What role do you fill in your family structure? | In Focus

Knowing your role can help you figure out how to navigate tricky situations with your relatives.

What role did you take in your family as a child? Are you still following that role today?

According to an article called, “Family Roles” by Innerchange.com, people take on different roles or functions within the family system. Often the roles that people take may not be the result of a conscious choice.

This article describes a dozen roles often taken in the family. I will describe seven of them. See if you, your siblings, or your parents fit into one or more of these roles:

The Hero: This the “good” and “responsible” child. This high achieving person often becomes a leader who is goal oriented, highly organized, and self-disciplined. The hero often has trouble being able to relax, to follow others, or allow others to be right.

The Rescuer: This child takes care of others’ needs by solving problems in the family. Often, this person avoids conflict. They become the helpers of the weak or distressed. The rescuer often feels a lot of guilt and has trouble focusing on his/her own needs.

The Scapegoat/Black Sheep: This role arises when the family cannot solve their problems. “The person may have strengths such as a sense of humor, a greater level of honesty, and the willingness to be closer to his/her feelings.” The problem is that they often see themselves as rebels who go against societal norms; sometimes they cause others and themselves problems as a result.

The Clown: “The clown uses humor to offset the family conflict and to create a sense that things are okay. This person has a talent to readily lighten the moment but he/she hides his/her true feelings.” Some comedians and pundits use humor to point out the flaws of society, but as in the case of Robin Williams, they can’t cope with their own inner conflicts.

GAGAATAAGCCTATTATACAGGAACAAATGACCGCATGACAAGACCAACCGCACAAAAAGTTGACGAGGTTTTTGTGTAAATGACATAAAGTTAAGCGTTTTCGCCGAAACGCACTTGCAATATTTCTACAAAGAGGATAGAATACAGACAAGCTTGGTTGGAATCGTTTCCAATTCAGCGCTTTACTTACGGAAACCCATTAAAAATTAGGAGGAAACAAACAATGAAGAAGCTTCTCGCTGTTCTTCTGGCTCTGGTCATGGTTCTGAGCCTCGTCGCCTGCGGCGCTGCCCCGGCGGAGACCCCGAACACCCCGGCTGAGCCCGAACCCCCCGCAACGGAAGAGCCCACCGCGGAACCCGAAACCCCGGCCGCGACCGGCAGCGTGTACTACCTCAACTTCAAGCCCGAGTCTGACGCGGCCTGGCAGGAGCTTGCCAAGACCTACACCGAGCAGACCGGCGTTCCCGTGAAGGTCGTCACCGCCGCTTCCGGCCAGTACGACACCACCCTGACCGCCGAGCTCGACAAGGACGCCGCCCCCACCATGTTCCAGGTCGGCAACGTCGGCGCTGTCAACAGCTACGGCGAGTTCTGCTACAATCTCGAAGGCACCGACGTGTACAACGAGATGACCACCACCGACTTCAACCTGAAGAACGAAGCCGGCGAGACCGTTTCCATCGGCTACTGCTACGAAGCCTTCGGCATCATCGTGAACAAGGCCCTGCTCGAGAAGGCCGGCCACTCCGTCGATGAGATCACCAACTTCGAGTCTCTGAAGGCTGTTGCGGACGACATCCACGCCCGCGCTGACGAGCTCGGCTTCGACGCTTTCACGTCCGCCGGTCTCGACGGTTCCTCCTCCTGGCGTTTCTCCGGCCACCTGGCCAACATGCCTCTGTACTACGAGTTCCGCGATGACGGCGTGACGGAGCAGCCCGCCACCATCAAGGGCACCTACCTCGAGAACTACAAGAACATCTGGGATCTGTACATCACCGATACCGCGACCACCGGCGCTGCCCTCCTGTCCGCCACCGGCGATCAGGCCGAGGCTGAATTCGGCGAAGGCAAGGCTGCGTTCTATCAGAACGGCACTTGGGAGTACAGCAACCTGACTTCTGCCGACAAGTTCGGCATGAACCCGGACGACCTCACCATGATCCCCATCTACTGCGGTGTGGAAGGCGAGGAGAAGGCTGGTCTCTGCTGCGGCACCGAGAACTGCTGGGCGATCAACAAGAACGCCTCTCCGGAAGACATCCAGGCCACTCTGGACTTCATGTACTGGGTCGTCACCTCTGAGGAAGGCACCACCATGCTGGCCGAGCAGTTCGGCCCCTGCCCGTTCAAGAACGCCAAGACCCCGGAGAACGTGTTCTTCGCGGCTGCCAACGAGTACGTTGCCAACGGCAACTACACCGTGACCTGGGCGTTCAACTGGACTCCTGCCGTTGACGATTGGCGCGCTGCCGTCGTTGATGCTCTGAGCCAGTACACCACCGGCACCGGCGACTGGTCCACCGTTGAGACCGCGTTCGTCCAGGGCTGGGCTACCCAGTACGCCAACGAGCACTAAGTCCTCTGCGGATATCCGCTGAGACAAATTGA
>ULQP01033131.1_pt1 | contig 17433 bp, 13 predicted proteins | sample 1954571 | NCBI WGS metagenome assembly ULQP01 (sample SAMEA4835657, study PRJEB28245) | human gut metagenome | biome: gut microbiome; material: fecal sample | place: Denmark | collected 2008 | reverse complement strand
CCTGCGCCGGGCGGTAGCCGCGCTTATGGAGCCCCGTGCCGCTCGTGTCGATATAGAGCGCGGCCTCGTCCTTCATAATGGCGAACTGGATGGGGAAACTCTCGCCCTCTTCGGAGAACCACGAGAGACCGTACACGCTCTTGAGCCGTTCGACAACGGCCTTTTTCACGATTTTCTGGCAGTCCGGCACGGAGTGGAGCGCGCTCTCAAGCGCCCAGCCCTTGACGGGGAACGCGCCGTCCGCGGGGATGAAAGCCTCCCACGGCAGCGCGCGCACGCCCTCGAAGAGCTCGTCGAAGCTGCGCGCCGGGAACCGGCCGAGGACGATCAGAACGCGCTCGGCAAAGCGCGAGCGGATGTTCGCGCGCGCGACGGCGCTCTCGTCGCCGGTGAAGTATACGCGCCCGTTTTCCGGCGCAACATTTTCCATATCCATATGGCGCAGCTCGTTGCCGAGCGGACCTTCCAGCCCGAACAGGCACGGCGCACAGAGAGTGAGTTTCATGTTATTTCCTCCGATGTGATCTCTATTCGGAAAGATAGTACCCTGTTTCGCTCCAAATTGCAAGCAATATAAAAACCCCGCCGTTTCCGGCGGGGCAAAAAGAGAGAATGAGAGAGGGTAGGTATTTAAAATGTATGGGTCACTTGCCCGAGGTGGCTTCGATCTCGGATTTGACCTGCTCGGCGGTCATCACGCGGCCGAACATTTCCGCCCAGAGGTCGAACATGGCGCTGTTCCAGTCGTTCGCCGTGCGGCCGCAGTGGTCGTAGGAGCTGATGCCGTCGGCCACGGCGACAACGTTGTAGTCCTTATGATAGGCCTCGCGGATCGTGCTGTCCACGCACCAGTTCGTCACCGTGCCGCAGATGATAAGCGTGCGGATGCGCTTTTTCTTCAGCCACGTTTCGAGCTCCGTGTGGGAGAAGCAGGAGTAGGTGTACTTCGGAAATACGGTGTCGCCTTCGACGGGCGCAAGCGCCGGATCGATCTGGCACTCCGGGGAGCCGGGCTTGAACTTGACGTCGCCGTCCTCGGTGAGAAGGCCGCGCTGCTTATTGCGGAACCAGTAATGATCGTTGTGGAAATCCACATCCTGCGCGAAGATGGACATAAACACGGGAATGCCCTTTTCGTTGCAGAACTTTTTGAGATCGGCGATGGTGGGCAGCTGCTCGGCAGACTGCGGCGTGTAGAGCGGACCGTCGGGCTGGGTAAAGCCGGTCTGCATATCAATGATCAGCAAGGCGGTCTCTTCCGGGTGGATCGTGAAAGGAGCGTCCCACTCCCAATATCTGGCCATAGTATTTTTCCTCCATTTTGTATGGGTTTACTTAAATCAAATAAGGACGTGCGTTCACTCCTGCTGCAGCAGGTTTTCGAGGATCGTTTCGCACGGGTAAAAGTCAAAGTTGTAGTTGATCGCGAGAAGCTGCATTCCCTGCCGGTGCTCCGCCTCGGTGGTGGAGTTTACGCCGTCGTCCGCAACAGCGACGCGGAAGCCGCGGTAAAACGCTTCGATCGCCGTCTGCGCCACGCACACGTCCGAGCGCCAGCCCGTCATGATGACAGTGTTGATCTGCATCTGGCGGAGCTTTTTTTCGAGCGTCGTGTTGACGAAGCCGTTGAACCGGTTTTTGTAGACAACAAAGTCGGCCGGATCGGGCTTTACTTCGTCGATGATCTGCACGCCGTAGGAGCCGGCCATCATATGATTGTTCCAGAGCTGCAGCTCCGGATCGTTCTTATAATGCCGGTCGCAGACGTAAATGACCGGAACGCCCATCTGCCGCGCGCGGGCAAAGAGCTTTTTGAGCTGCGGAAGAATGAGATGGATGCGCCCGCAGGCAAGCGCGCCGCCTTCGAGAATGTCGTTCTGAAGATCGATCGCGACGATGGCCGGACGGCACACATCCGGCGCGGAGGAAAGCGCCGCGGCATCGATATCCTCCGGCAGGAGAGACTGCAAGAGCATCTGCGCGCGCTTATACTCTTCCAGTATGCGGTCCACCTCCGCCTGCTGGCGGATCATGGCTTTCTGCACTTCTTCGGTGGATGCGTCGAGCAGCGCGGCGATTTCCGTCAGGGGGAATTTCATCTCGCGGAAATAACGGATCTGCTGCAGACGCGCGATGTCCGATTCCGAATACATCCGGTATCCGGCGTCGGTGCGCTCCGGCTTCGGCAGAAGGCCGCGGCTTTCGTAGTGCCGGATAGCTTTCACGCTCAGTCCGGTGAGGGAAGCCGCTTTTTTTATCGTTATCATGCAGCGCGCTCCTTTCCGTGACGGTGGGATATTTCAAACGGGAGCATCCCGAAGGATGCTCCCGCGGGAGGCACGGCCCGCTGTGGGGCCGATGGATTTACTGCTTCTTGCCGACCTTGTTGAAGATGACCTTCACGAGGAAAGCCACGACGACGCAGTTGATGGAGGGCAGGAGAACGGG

The Cheerleader: The cheerleader spends a great deal of time supporting and encouraging others. Usually, the person who takes this role is able to balance his/her own needs with the needs of others, according to the author. The problem with the cheerleader is that someone in the family needs to take the role of enforcing rules for the benefit of all.

The Nurturer: This person provides emotional support and makes people feel safe. He/she acts as a mediator in the family. Like the cheerleader, the nurturer is able to focus on having and meeting emotional needs in a balanced manner. A parent who takes this role is the one the children gravitate to in times of stress.

The Thinker: The thinker provides objectivity and logic to situations. The problem arises in that he/she may have trouble connecting emotionally with others. Most people react emotionally rather than rationally and therefore feel threatened by someone who plays the role of the thinker.

There are other roles that we take that I don’t have the room to discuss, but I will list them: The Mediator, the Switchboard, the Power Broker, the Lost Child, and the Truthteller. Check the website to see these roles in more detail.

It’s my hope that you can identify people in your family who fulfill these roles. Self-awareness allows us to evaluate whether these roles benefit or hurt our families. Do you or others need to take on the roles that you see are lacking? Is one person assuming the burden of taking on many of the positive aspects of these roles to compensate for others who are not bearing the burden? Are others, or are you, taking on the more dysfunctional roles to distract the family from deeper, unresolved issues?

If you as an adult find that you are still taking the same roles you had as a child, is it time to evaluate whether you need to continue? Is it time to consider counseling to make your current family better functioning? Is it time to change or modify your childhood role(s)?